McGovern: Yeah. I just want to echo a little bit of that. If you value using a whistleblower program to root out corporate fraud that wouldn’t otherwise be discovered, because it happens in the shadows, you’ve got to accept that payment, I called it a bounty as sort of a pejorative term, but payment of an award for that work, it has to be part of the equation. Without it, it’s the only way frankly, that lawyers that are commercial lawyers who run a business can get involved. It’s through contingency arrangements that tie to the time of the award, and without that, you won’t have lawyers next to these folks who are in such a desperate moment of their lives, and are holding on to such important information to our corporate lives, frankly. I think the two have to go together. I think it would be really short-sighted for the Chamber of Commerce or the commission to undo that part of the whistleblower program.
Elson: It sounds a little bit, as these processes have gotten really well worked out, that there’s also often the complication that they can get so structured that we run into things that John brought up earlier, that if you don’t fill out a certain form, we’re starting to sound more and more like the IRS here. How do you balance that?
McGovern: Yeah. I don’t mind picking that one up since you mentioned the IRS. When you think about the value of these programs, the value to the SEC program we’ve talked about in uncovering corporate fraud and why that’s good. You’re in the capitalism center, clearly a benefit to capitalism. The IRS program’s mission is different. The IRS whistleblower program is not focused on uncovering fraud. It may uncover fraud in the course of what it does, but its mission is to reclaim tax revenues that were never paid. In the current numbers and their most recent report, there’s a $500 billion tax cap every year. Those are taxes that don’t get paid, revenue that could go into the government that might eliminate the need to raise taxes on people who pay taxes, if you could fill that that hole.
Again, to talk about there’s also an award program in the IRS whistleblower program, very similar if you provide information that is significant and leads to recovery of tax proceeds, you’re entitled to a percentage of the tax proceeds uncovered. The math on that is staggering. In the 12 to about the 15 years the program has really been active, they’ve paid $1 billion in awards to whistleblowers who reported taxpayers who haven’t paid their tax, and they’ve recovered $6 billion in unpaid taxes. It’s a 1:6 ratio of investment in the program through paying the awards, and incentivizing people to come forward with all the risks that Sherron has spoken about, in exchange for $6 billion in tax revenue. It’s still a drop in the bucket of the overall tax gap that they’re trying to close. But the commercial benefit is there to the program.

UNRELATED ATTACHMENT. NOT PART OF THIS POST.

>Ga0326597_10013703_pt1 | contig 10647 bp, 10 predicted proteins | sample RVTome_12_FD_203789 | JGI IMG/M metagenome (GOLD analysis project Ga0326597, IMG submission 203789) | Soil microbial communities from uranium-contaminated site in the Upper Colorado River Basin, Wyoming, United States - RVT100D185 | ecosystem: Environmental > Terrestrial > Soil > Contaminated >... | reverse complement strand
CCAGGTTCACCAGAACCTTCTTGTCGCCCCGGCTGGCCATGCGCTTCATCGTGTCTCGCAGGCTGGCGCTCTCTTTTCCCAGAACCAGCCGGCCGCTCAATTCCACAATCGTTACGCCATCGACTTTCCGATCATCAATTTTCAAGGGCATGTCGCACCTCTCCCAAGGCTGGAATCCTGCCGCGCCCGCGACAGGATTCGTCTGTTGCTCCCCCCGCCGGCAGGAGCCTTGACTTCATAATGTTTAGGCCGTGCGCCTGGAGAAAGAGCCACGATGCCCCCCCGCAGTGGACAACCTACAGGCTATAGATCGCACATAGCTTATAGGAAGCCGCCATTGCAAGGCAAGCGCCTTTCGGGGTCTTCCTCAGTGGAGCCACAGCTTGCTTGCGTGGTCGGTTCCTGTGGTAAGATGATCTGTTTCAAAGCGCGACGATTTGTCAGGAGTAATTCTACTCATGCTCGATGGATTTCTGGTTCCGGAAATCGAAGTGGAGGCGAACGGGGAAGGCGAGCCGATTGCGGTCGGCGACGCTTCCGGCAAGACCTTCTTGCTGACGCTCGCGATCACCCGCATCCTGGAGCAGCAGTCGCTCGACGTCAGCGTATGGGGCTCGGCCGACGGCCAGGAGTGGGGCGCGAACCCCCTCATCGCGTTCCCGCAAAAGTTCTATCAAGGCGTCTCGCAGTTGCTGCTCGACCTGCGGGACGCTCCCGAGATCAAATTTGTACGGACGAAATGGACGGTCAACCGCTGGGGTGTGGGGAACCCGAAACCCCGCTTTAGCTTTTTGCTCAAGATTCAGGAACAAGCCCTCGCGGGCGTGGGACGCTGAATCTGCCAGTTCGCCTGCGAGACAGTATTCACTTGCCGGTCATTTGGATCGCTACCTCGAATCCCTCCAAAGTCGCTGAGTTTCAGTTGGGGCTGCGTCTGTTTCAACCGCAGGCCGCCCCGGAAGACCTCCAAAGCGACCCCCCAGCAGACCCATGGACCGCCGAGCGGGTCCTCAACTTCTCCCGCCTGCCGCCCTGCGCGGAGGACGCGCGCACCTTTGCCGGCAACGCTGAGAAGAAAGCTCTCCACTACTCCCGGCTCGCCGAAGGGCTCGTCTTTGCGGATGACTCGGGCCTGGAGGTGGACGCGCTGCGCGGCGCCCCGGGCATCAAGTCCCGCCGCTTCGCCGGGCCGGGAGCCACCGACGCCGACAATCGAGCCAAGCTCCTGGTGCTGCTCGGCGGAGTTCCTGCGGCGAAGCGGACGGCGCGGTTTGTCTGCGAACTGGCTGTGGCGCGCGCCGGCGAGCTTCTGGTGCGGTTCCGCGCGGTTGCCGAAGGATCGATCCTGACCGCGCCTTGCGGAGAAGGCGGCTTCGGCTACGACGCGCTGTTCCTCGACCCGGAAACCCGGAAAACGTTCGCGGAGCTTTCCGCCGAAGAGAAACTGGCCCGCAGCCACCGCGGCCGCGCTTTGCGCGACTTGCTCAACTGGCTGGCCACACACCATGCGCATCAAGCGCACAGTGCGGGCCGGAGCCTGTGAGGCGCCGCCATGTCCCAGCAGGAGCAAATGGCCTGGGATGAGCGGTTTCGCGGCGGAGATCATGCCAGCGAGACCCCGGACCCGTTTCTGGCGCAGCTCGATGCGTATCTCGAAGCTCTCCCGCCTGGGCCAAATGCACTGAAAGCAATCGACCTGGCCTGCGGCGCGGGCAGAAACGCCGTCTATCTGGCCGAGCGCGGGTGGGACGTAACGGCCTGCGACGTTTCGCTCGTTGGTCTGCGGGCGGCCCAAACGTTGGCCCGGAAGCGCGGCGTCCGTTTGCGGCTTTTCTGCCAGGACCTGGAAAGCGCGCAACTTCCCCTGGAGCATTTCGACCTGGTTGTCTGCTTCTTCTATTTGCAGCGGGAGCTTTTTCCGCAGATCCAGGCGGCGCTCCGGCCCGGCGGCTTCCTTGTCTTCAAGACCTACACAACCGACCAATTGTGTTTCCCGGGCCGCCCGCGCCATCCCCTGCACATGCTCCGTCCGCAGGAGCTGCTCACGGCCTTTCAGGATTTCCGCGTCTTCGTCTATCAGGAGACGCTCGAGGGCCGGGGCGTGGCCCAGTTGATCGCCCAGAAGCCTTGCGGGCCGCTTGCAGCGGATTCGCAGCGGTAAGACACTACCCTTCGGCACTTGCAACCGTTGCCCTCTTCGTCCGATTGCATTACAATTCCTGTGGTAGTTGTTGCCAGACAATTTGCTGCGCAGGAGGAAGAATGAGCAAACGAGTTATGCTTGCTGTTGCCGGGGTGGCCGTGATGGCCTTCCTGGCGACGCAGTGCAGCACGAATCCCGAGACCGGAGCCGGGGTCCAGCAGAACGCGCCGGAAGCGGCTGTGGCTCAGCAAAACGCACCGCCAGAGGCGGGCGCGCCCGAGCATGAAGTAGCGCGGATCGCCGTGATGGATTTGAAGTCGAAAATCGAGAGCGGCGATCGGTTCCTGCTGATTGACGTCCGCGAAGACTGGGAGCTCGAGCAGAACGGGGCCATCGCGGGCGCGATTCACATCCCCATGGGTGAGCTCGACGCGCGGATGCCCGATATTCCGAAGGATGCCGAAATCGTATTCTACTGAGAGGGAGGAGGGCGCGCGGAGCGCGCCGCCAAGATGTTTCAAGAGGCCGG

The issues that I see in the program, and I know John’s organization has been very active in improving the IRS whistleblower program, and I’ll turn it over to him in a moment, because they’ve done great work at prodding that program forward. Also, very hung up on the technicalities of forms is the IRS. But I think more importantly, what I find missing is the incentive structure within the agency. I talked about within the SEC, there’s a built in incentive for SEC attorneys to find the biggest cases and piggyback with the whistleblower, and build a case. It’s beneficial to them within the agency, no question.